In a previous post I showed you how to set a static local IP on Armbian. However, there are situations where IP address assignment cannot be done on the device itself. This is the case, for example, of many smart devices such as the Yeelight smart lights, where it is not possible to set a static IP address using the manufacturers app. For cases like this, the best option is to configure the static local IP directly on the router. This is done via Static DHCP (also known as DHCPreservation) which is a feature that makes the DHCP server on your router to always assign the same IP address to a specific device on your LAN.
In this post I will show you how to do it on a DD-WRT router assigning a static IP to an Orange Pi Zero without making any changes to the device itself. Read More
By default your device IP is assigned by your router DHCP server and can change from one start to another. This might not be an issue but sometimes you may want to always have the same IP assigned to your device. For instance, when we installed Home Assistant on our Orange Pi Zero, we would prefer to always have the same IP to access Home Assistant.
Here I’ll show you how to setup a static IP in an ethernet connection in Armbian tested on an Orange Pi Zero (Armbian 5.59 stable Debian (stretch) 4.14.65). Read More
Starting on release 0.77 Home Assistant use by default its own authentication system and it will require you to create the owner’s user account in the first access to the frontend. With this system, every user of Home Assistant could and should have its own user account which can be created by the owner’s user account. Let’s see how. Read More
If you have read my previous article on VPNs you already know the advantages of using a VPN and the risks of not using one and hopefully you are using one now. If you haven’t subscribed to a VPN yet I leave you a link here for a great discount.
Many VPN providers, such as NordVPN, which is the one I’ve been using for years and recommend, provide apps for iPhone, Android and other systems to access their VPN servers. However, there are devices, such as an AppleTV, that do not have an app or other direct way to connect to a VPN server.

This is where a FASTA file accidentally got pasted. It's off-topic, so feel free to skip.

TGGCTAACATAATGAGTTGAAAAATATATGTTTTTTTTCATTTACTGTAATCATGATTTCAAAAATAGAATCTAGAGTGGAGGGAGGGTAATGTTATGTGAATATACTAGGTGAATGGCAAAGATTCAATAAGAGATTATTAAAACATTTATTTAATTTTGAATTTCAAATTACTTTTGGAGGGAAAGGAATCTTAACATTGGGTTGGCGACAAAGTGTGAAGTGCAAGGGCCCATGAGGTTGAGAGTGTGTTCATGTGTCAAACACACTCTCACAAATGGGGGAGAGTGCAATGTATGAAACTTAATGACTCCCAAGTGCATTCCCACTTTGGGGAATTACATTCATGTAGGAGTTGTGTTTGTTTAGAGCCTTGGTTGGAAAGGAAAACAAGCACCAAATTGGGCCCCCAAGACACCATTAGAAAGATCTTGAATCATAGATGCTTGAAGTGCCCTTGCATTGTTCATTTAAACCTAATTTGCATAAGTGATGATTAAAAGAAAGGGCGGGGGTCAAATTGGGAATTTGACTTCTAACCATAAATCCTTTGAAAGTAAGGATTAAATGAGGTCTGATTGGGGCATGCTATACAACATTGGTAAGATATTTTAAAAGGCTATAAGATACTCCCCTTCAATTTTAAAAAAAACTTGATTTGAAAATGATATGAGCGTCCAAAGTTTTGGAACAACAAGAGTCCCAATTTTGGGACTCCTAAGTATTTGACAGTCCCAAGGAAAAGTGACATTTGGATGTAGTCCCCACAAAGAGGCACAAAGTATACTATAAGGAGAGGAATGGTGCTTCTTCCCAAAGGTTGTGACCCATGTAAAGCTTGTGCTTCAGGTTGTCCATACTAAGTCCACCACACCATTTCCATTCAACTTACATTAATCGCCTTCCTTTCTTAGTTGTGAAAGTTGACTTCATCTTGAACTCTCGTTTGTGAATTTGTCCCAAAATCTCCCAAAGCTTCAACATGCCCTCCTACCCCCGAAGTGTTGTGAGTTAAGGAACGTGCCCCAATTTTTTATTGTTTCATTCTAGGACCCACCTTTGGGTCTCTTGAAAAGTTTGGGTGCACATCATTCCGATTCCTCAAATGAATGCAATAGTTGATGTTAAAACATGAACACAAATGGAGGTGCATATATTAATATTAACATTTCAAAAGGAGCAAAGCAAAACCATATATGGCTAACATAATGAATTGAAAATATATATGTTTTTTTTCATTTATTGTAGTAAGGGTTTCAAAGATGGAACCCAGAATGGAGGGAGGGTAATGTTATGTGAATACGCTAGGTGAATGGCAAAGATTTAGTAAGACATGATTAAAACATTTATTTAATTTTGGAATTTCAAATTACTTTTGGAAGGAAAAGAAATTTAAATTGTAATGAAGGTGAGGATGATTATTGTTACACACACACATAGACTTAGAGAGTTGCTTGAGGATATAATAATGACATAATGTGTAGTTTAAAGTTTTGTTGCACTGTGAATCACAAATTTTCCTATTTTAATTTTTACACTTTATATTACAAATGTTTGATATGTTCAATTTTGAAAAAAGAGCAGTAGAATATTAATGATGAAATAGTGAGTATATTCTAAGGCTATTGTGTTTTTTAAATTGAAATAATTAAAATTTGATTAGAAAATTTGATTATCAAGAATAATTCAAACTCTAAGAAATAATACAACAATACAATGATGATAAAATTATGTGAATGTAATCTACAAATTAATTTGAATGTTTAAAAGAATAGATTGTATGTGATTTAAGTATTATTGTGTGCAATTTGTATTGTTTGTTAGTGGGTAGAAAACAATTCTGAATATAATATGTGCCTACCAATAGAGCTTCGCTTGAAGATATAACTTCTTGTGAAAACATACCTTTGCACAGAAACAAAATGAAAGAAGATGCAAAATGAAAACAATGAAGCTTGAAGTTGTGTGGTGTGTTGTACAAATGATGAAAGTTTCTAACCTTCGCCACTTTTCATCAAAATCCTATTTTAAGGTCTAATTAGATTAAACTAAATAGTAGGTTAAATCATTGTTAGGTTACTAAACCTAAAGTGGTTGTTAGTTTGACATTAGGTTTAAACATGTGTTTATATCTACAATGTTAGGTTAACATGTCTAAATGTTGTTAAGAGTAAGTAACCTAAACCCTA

For this type of cases, having your home router connected to a VPN is the best solution. Furthermore, it’s much easier to have your home router connected to a VPN than to install a VPN application on each of the devices that connect to the Internet in your household.
Not all routers have the same way of connecting to a VPN or supporting the same protocols. Here’s how to set up a VPN on a DD-WRT router using the OpenVPN protocol. If you want to know more about DD-WRT or how to install it on a Linksys WRT1900ACS I recommend you to read this other post. Read More
If you’re here, you probably know what Home Assistant is. If not, you can take a look at my previous article about Home Assistant.
Probably the easiest way to start with Home Assistant is with a Raspberry Pi, but instead of using one of these I chose to install it on a different board, an Orange Pi Zero.
Why use an Orange Pi Zero for Home Assistant?
Well, compared to a Raspberry Pi 3, an Orange Pi Zero is a pretty capable board, powerful enough for running Home Assistant in a smaller footprint at a very reasonable price (links below).
The lack of an HDMI port in the Orange Pi Zero is absolutely no problem in this type of application. And the power consumption is slightly lower than on a Raspberry Pi 3.
In this post I will show you how to install Home Assistant in a Python virtual environment on an Orange Pi Zero running Armbian, however, these steps are likely to work on most boards running debian-based systems.
Using a virtual environment will prevent your Python installation and Home Assistant installation from impacting each other. Read More